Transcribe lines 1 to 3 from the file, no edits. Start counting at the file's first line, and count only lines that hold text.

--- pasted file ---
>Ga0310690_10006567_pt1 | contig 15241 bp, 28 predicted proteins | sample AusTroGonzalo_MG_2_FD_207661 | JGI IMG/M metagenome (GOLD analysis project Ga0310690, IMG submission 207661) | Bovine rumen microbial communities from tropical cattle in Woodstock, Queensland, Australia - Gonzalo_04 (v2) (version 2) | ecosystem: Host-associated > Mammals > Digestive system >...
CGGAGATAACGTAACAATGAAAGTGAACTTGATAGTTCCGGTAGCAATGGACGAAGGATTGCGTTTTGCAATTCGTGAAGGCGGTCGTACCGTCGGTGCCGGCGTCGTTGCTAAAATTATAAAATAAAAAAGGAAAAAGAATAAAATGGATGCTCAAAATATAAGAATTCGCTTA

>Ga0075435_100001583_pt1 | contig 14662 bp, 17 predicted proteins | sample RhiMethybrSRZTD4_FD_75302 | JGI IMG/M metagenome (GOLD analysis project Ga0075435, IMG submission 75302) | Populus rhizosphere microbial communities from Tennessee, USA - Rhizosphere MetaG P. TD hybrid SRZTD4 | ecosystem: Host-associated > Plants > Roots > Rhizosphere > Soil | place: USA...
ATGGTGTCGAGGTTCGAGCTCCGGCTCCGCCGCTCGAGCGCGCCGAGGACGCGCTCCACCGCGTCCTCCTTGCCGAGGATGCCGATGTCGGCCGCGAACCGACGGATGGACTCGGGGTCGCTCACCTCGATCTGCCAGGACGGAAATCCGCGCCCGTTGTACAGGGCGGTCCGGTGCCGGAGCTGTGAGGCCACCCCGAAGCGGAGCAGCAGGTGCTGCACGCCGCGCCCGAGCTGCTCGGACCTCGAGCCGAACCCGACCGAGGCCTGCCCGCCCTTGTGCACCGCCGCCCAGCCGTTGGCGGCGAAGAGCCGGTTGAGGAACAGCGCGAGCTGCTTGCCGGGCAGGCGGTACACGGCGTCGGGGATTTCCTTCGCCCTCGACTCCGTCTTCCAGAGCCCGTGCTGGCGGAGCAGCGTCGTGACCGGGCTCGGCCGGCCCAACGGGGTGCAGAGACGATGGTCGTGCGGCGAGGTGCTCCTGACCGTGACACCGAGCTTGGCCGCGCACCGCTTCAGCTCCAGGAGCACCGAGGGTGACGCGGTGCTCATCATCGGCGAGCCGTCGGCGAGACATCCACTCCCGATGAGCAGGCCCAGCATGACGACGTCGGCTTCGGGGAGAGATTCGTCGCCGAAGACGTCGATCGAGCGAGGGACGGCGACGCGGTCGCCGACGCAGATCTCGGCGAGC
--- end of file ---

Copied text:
>Ga0310690_10006567_pt1 | contig 15241 bp, 28 predicted proteins | sample AusTroGonzalo_MG_2_FD_207661 | JGI IMG/M metagenome (GOLD analysis project Ga0310690, IMG submission 207661) | Bovine rumen microbial communities from tropical cattle in Woodstock, Queensland, Australia - Gonzalo_04 (v2) (version 2) | ecosystem: Host-associated > Mammals > Digestive system >...
CGGAGATAACGTAACAATGAAAGTGAACTTGATAGTTCCGGTAGCAATGGACGAAGGATTGCGTTTTGCAATTCGTGAAGGCGGTCGTACCGTCGGTGCCGGCGTCGTTGCTAAAATTATAAAATAAAAAAGGAAAAAGAATAAAATGGATGCTCAAAATATAAGAATTCGCTTA

>Ga0075435_100001583_pt1 | contig 14662 bp, 17 predicted proteins | sample RhiMethybrSRZTD4_FD_75302 | JGI IMG/M metagenome (GOLD analysis project Ga0075435, IMG submission 75302) | Populus rhizosphere microbial communities from Tennessee, USA - Rhizosphere MetaG P. TD hybrid SRZTD4 | ecosystem: Host-associated > Plants > Roots > Rhizosphere > Soil | place: USA...